Danske Ready for `Large' Fine as Bank Fights to Win Back Trust
(Bloomberg) -- Danske Bank A/S is pulling out all the stops to win back trust and protect its business after finding itself embroiled in one of Europe’s worst ever money laundering scandals.
Denmark’s biggest bank used Thursday to assure investors it has the financial strength to absorb “large” fines as it awaits the outcome of multiple criminal investigations. Danske also revealed a long list of measures designed to fight financial crime, in an effort to stop clients fleeing the bank in anger, and even said it will reconsider its bonus arrangements.
Investors welcomed the update, and shares in Danske gained as much as 6.5 percent in Copenhagen, marking the bank’s best performance since February 2016.
Back in September, Danske shocked its investors and clients when it admitted that much of about $230 billion that flowed through a tiny Estonian unit might need to be treated as suspicious in origin. Management is in an ongoing dialogue with authorities in the U.S., Denmark and Estonia in connection with criminal investigations into the case.
Interim Chief Executive Officer Jesper Nielsen described the “huge task” now facing the bank as it tries to rebuild its position in the Nordic region.
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Danske’s third-quarter results, which fell short of analyst expectations, were overshadowed by its update on the money laundering scandal. Nielsen said it’s still too early to say how big a fine it may be facing. Analysts have published estimates as high as about $8 billion, while the bank’s market value has slumped about $16.5 billion this year.
Danske has already made a “donation” to society of 1.5 billion kroner ($230 million) based on gross income at the Tallinn-based unit at the heart of the scandal. It’s also been forced to add 10 billion kroner to its regulatory capital in connection with the case, prompting management to cancel this year’s share buyback program.
Nielsen said Danske has been “very prudent in terms of capital and can basically withstand large fines or sanctions.” He said the financial impact of the scandal has been “limited so far,” and that the bank is doing what it can to fight the threat of a customer exodus.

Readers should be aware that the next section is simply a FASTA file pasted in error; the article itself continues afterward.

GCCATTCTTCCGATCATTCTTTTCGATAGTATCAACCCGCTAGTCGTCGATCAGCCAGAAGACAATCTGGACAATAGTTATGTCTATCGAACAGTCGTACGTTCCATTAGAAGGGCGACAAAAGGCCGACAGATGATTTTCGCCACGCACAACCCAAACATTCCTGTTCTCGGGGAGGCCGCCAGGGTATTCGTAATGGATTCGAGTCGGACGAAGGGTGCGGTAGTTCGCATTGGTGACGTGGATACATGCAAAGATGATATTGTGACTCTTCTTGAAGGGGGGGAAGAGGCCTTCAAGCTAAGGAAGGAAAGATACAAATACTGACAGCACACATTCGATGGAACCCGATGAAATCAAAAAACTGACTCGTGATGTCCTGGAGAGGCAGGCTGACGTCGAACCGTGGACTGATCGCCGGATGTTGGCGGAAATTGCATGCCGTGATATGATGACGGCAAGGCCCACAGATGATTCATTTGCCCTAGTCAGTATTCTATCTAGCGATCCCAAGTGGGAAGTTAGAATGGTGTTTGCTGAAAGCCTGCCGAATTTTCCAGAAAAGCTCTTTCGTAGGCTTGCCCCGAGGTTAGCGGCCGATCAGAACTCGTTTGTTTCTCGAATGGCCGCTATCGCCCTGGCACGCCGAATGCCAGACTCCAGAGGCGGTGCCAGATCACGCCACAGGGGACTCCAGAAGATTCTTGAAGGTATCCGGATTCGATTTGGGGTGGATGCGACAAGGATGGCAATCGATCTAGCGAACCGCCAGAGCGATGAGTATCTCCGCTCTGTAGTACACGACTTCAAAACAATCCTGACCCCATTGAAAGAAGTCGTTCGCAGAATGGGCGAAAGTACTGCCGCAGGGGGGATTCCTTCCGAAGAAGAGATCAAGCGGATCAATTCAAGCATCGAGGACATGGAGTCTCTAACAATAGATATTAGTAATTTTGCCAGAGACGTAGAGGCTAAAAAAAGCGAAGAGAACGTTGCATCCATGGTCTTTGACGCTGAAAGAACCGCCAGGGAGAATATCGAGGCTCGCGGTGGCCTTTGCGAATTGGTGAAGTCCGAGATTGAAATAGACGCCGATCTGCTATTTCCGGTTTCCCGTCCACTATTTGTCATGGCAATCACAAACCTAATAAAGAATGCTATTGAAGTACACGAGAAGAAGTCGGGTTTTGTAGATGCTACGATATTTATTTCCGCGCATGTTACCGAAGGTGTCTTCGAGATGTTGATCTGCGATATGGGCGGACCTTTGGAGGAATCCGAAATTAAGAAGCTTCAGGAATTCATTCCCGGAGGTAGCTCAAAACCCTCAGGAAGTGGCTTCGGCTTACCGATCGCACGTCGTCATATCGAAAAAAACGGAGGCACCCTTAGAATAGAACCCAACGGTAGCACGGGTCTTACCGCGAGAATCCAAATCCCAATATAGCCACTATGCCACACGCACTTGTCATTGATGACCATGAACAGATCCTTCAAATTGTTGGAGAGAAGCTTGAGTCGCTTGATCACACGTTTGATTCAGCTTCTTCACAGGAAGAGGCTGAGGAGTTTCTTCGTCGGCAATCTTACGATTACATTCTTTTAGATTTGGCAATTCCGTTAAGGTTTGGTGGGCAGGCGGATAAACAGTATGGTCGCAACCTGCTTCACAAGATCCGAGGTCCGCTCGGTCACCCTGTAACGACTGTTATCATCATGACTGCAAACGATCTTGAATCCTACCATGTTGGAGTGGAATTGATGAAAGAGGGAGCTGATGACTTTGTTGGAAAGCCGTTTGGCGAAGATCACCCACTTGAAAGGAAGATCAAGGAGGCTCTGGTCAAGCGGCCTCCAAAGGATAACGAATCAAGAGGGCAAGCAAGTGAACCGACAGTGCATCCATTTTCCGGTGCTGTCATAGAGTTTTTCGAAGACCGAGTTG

He also said the bank is reviewing its approach toward bonuses.
“I think, though, that there is another thing we need to think about and that is we have a lot of people working very hard to minimize the damage,” he said in a phone interview on Thursday.
“So we’ll take the results and the efforts into consideration when we look at bonuses,” Nielsen said. “So that will be a combination of factors determining that.”
The interim CEO said Danske is investing “massively” to “combat financial crime,” in an interview with Bloomberg Television. It’s also taking a very different approach to capital management, as it awaits news of a potential fine. “We are more preoccupied with being seen as prudent in terms of capital these days than necessarily handing back capital to shareholders,” he said.
Nielsen became CEO in October, when Danske removed Thomas Borgen for his role in the laundering scandal. Nielsen has ruled himself out as a candidate for the job in the long term. Danske tried to win regulatory approval for its head of wealth management, Jacob Aarup-Andersen, to become CEO, but failed. It didn’t provide any further updates on Thursday.
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According to the bank’s updated factbook, it lost about 8,000 customers in Denmark last quarter, as Danes learned the full scope of the laundering scandal.
Per Hansen, an investment economist at Nordnet, said “one could have feared a bigger exodus.” But he also notes that there’s an expectation that customer flight will continue in coming quarters, though it appears “Danske Bank will stand its course.”
Nielsen said Danske is working hard to “explain to the market” how much it’s done to avoid ever again being dragged into a similar scandal. That includes building up a staff of about 1,200 people to focus on compliance in the area, compared with roughly 300 in 2015, he said.
“It is important that people can feel that we are truly sorry and that we take this very seriously,” he said.